Can dogs sniff out coronavirus?

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Dogs sniff out the coronavirus

Yes, trained sniffer dogs can detect coronavirus on human swab samples with 94% accuracy. Researchers in Germany have trained army dogs to detect coronavirus using the dog’s remarkable sense of smell. It is thought that a cornavirus check by dogs may be used alongside the present laboratory tests in order to test for coronavirus more efficiently. Dogs could be employed at airports, sporting events and other venues and also at border crossings in order to support the existing laboratory testing.

Dogs sniff out the coronavirus

Sniffer dog. Photo: University of Veterinary Medicine Hanover

Dogs are known to be able to sniff out diseases such as cancer, viral infections, malaria and bacterial infections apparently. What I believe to be the lead scientist of the research project, virologist Albert Osterhaus of the University of Veterinary Medicine Hanover, said that he was initially amazed and then fascinated by the idea of sniffer dogs detecting coronavirus.

It appears to be based upon the fact that infectious respiratory diseases release specific volatile organic compounds and it is these which are detected by the dogs.

Eight German army detection dogs were trained for a period of a week using the saliva and secretions from the lungs and windpipes of Covid-19 patients. They were amazed how fast the dogs were trained.

They found that in using 1,012 samples, the dogs had an accuracy in detection of around 94% between the samples from infected and non-infected individuals in randomised tests.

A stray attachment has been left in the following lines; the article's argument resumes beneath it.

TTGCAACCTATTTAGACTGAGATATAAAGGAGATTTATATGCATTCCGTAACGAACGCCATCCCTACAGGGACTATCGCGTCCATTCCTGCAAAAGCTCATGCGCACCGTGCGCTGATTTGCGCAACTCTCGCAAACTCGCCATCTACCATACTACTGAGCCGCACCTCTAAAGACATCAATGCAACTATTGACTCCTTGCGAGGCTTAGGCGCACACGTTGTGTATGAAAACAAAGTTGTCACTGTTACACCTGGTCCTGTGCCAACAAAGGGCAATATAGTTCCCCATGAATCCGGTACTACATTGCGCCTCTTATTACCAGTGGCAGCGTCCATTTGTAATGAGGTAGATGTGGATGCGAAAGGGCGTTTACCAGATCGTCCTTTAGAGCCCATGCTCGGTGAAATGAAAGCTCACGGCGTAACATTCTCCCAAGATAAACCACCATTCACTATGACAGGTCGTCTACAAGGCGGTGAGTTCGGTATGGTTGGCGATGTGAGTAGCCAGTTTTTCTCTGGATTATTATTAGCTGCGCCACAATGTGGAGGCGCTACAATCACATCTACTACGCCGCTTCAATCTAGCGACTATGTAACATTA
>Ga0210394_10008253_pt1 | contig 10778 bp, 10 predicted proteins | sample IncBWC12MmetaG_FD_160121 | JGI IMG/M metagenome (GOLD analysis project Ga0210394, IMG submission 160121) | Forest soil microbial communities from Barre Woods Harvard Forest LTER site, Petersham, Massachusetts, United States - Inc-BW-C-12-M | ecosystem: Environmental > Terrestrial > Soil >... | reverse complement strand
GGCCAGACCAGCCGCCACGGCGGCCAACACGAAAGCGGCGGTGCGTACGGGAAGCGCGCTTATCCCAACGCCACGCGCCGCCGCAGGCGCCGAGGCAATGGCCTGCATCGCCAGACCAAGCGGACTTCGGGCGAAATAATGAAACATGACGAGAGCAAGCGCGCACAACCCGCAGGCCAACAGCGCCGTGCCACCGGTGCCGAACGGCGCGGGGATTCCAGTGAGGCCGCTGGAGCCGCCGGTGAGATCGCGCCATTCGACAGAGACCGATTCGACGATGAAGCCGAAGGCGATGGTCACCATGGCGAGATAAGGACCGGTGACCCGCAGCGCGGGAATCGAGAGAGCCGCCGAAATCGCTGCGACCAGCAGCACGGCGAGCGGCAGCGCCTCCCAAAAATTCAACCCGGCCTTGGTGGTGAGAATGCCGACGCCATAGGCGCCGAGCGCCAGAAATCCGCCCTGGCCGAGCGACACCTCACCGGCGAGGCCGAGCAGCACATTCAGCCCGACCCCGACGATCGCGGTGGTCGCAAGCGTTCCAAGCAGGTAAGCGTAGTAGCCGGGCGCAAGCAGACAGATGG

The results have been declared amazing and exciting and are a solid foundation for future research to investigate whether dogs can be used to differentiate between different illnesses. The study has been published in the journal BMC Infectious Diseases.

Some more detail garnered from the published paper

You can go to the published paper by clicking on this link. As mentioned, a dog is able to detect this virus through the volatile organic compounds produced during respiratory infections which creates a specific scent imprint.

The researchers say that eight detection dogs were trained to detect saliva or tracheobronchial secretions. The conclusions are that these preliminary findings indicate that train detection dogs can identify respiratory secretion samples from clinically diseased and hospitalised individuals suffering from the Covid-19 (aka SARS-CoV-2) virus.

As mentioned, the advantages of dogs checking for the viruses that it can be done in a more timely way with a high degree of accuracy. Also the dog can be trained in a week which is remarkable. The sensitivity of dogs to detecting the virus varied between individual dogs and for a specific dog. They believe that this can be partly explained by a dog’s training background, personality traits, signalment and the short training period.

They avoided hospital smells affecting the result by obtaining samples from two different hospitals. Further work needs to be done on reducing the variability and sensitivity to improve detection. In another study which is yet to be published, they say that there is a “nearly 100% VOC specific pattern of SARS-COV-2 infected individuals compared to negative controls”. Comment: I take this to mean that the coronavirus gives off a chemical which has a near 100% certainty in its pattern or type.

They stress that these are preliminary results and are encouraging but further research needs to be conducted before dogs can be employed in the field. They say that “the current pilot study had major limitations which need to be elucidated in future studies”. However, in countries where there is limited access to lab testing, dogs could make a significant contribution to detecting coronavirus in infected people.